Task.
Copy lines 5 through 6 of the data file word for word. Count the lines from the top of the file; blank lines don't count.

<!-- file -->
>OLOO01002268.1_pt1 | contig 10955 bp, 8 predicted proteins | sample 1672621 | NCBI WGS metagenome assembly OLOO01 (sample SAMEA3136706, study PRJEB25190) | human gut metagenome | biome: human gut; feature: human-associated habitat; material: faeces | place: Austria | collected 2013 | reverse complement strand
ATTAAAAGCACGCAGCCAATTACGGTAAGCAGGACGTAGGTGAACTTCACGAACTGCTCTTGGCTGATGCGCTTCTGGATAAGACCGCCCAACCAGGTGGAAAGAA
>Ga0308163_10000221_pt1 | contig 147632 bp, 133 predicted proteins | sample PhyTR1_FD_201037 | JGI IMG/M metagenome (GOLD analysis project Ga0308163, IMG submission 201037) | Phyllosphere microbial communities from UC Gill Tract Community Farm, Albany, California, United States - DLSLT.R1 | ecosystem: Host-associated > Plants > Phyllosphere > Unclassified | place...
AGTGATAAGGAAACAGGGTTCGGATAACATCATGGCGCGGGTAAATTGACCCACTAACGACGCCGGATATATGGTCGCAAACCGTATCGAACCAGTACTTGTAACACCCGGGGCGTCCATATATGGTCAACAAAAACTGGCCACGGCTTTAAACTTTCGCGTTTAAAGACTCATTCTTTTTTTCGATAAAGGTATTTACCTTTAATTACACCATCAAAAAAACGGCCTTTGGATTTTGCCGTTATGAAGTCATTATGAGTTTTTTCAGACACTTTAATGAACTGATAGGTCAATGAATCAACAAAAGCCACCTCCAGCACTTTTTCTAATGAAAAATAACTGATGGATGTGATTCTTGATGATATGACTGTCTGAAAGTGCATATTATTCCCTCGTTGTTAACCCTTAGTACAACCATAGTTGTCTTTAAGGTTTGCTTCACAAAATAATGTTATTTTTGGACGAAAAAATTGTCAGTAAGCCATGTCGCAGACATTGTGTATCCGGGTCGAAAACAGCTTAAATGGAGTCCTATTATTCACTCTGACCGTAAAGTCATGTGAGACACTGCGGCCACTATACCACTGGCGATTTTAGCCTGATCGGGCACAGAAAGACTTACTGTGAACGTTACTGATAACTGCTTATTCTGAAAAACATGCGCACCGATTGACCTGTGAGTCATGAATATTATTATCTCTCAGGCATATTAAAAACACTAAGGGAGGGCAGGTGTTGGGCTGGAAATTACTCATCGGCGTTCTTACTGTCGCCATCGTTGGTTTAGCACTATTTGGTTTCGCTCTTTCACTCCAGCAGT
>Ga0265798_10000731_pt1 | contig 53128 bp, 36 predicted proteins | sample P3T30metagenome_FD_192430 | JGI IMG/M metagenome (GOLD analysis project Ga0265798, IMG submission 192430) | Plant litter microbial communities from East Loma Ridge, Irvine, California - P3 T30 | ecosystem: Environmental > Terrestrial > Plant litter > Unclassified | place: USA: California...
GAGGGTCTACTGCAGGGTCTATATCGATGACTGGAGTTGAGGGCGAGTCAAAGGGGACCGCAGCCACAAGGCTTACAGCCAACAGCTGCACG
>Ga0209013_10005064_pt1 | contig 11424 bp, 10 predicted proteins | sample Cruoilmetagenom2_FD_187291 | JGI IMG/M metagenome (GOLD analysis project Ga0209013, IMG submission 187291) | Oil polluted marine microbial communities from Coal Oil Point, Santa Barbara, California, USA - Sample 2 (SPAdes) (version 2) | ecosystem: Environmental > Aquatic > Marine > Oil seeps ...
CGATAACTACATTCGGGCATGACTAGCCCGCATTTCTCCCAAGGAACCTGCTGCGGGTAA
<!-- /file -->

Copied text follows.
>Ga0265798_10000731_pt1 | contig 53128 bp, 36 predicted proteins | sample P3T30metagenome_FD_192430 | JGI IMG/M metagenome (GOLD analysis project Ga0265798, IMG submission 192430) | Plant litter microbial communities from East Loma Ridge, Irvine, California - P3 T30 | ecosystem: Environmental > Terrestrial > Plant litter > Unclassified | place: USA: California...
GAGGGTCTACTGCAGGGTCTATATCGATGACTGGAGTTGAGGGCGAGTCAAAGGGGACCGCAGCCACAAGGCTTACAGCCAACAGCTGCACG